CHARLESTON, S.C. (AP) — Seismic exploration for oil and gas off the south Atlantic coast is unlikely to proceed this year because permits expire Nov. 30, federal officials and company representatives told a federal judge Thursday.
The testing shoots blasts of air, using the vibrations to map where oil and gas might be present below the ocean floor. Environmentalists sued in federal court in Charleston seeking to block the exploration because the work has been shown to harm marine animals like the endangered North Atlantic right whale.
President Donald Trump recently banned oil drilling off the coasts of Florida, Georgia and South Carolina, reversing previous support. But lawyers for the U.S. Department of Commerce and five interested companies had still sought to proceed with testing.
The Post and Courier of Charleston reports that the government said in a Thursday hearing there’s no way to extend the permits after they expire on Nov. 30, meaning they will be moot before the case can go to trial.
Industry groups said it was impossible to get boats in the water before that date.
U.S. District Judge Richard Gergel has not issued an order ending the litigation, but “as a practical matter, the case is over,” said Catherine Wannamaker, an attorney for the Southern Environmental Law Center.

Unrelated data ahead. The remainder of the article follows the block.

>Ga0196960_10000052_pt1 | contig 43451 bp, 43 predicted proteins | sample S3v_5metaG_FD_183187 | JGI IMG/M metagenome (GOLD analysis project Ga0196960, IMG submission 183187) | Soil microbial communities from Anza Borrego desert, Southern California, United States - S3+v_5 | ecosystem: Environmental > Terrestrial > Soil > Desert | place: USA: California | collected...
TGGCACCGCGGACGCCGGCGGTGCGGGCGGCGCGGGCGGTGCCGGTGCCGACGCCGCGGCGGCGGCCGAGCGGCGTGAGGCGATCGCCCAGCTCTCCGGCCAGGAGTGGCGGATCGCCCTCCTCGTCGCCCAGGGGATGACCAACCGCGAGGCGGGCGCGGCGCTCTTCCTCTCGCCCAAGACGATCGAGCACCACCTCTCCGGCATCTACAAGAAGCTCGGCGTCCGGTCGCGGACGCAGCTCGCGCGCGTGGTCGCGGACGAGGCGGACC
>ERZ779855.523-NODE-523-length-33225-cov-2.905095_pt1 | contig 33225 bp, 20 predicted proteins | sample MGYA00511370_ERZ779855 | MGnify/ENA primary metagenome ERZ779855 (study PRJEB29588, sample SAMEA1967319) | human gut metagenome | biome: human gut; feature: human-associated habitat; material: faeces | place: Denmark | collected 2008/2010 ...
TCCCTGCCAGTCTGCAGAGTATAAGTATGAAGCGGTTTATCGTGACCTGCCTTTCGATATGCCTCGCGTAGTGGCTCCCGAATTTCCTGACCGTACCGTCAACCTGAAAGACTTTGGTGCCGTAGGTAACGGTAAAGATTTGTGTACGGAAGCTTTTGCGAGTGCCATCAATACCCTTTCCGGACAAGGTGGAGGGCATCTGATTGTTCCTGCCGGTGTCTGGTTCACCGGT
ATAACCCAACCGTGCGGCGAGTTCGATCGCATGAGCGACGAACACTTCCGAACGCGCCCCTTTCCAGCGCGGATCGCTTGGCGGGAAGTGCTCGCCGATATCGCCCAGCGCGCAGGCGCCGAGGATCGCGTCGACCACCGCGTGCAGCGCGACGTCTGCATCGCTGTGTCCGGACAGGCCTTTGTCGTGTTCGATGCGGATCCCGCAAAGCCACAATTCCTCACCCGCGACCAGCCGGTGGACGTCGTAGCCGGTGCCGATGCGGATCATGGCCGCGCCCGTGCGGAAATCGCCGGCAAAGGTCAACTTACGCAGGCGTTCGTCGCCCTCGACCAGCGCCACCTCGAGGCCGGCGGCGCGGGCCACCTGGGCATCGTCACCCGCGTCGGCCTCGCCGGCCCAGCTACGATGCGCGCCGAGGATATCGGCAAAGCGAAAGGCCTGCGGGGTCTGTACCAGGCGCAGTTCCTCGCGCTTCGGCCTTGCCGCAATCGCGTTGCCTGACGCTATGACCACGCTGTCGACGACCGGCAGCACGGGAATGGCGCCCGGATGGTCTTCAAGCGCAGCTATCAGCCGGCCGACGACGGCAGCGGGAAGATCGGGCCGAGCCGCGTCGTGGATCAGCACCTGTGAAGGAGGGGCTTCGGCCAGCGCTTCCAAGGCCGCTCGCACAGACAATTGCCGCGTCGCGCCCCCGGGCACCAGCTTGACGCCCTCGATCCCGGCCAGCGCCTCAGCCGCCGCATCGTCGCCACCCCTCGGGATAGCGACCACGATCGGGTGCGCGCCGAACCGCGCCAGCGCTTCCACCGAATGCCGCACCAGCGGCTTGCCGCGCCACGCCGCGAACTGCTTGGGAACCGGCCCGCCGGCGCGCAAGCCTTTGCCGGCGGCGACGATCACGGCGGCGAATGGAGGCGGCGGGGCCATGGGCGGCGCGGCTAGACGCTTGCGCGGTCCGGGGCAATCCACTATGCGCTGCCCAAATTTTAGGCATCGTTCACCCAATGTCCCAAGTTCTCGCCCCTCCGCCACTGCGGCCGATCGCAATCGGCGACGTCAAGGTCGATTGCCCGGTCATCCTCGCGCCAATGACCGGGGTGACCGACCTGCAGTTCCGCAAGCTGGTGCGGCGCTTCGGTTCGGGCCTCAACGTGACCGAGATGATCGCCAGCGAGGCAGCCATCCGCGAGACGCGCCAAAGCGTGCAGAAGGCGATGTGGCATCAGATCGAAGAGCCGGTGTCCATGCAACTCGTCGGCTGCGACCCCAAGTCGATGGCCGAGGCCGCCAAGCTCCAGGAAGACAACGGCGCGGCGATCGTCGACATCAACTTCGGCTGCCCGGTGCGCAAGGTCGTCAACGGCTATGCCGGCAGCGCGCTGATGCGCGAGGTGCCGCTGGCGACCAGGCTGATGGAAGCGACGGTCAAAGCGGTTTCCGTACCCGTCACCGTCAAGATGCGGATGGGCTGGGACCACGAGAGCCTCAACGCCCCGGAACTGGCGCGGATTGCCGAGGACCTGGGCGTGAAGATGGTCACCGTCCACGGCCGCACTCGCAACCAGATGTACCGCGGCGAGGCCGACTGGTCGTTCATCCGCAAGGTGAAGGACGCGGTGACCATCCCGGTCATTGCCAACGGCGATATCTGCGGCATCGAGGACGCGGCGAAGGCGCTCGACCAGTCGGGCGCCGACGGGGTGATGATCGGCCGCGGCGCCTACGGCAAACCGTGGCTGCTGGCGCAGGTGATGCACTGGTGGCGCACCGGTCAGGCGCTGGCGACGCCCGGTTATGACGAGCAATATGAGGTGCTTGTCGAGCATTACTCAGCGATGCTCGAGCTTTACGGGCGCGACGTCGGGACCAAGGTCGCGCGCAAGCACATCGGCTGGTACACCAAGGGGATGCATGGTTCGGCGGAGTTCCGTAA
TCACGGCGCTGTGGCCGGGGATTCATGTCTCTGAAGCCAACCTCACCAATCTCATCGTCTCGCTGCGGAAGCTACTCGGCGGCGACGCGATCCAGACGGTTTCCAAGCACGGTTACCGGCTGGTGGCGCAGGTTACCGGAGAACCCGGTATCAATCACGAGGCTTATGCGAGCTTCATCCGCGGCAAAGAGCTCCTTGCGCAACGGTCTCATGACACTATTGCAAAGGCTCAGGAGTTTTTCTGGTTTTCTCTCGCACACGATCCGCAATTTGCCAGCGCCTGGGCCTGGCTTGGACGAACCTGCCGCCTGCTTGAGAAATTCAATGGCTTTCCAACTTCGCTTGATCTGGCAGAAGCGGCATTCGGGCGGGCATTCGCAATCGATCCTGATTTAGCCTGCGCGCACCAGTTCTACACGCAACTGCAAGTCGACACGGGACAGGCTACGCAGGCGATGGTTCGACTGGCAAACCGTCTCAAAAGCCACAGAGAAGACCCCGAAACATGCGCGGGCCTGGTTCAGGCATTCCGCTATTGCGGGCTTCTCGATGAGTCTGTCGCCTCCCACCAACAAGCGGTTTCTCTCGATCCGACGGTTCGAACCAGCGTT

“We’re excited about this," she said. "It’s been a long battle for us and it’s a big victory for our waters and right whales,” she said.
A spokeswoman for industry group International Association of Geophysical Contractors declined to comment on the case, as did a spokesman for the National Marine Fisheries Services, which issued the permits at the center of the litigation.
There is nothing stopping the exploration companies from re-applying for permits to search in the new year.
Two types of permits are required to conduct the work. The permits at the center of the case were called Incidental Harassment Authorizations, or basically, permission to disturb sea life during seismic work.
“Since these companies can apply again, we need a more permanent, long-term ban on offshore drilling and seismic testing at the federal level,” said Alan Hancock of the Coastal Conservation League.